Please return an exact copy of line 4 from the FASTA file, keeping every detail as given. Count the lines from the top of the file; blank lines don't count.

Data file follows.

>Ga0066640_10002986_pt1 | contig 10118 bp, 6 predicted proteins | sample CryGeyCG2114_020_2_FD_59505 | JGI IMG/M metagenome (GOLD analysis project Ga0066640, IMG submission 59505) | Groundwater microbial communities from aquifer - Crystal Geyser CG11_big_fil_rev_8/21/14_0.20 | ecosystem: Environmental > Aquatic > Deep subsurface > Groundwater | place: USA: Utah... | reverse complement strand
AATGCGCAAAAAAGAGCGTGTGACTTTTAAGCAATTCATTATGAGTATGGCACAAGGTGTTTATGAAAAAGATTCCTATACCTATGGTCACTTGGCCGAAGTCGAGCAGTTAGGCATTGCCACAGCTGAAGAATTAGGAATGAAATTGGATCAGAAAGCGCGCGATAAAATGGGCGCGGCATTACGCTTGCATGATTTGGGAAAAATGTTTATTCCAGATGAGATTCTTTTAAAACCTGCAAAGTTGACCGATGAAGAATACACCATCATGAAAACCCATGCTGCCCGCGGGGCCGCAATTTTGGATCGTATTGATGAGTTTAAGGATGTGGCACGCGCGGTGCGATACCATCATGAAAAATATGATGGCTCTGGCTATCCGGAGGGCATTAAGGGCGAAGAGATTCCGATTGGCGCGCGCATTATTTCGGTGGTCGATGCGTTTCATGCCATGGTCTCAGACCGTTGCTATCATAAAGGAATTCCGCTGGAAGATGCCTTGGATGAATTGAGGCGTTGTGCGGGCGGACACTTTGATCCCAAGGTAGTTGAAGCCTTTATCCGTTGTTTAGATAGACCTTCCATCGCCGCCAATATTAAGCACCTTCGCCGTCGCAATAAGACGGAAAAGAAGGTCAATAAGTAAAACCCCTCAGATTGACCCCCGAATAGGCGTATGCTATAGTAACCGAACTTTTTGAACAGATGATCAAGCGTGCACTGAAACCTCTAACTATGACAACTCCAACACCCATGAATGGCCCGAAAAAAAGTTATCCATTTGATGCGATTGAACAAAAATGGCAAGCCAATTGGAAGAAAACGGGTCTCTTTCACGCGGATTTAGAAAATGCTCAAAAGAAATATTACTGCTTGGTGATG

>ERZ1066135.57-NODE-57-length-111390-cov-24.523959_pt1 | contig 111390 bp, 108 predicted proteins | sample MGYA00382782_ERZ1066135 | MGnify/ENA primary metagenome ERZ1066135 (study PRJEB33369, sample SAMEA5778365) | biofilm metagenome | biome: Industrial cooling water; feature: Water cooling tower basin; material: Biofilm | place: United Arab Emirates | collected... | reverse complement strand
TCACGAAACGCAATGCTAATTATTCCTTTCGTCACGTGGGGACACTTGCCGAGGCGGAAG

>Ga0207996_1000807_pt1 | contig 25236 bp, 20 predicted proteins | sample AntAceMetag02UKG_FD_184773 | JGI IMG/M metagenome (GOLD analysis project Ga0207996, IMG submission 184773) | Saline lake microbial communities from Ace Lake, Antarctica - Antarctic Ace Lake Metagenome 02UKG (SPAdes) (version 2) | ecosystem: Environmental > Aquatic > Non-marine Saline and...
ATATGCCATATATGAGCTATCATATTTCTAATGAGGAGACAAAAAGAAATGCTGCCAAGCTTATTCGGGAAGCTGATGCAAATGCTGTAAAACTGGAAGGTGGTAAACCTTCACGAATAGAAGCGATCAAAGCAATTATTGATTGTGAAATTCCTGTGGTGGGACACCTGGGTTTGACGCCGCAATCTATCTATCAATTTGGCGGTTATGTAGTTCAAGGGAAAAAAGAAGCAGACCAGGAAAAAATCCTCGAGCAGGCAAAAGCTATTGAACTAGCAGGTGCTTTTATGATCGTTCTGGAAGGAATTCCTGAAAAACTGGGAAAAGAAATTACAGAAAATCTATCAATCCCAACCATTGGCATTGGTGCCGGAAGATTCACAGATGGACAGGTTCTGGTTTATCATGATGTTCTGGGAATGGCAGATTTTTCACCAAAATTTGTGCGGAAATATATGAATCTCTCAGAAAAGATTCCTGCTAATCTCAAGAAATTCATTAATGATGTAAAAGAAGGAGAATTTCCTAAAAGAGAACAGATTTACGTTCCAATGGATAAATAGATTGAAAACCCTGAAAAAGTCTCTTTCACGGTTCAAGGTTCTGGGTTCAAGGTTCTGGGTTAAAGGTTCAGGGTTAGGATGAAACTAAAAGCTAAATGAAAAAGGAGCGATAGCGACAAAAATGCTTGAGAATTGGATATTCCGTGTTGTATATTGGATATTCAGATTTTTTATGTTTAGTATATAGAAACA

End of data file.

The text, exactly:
TCACGAAACGCAATGCTAATTATTCCTTTCGTCACGTGGGGACACTTGCCGAGGCGGAAG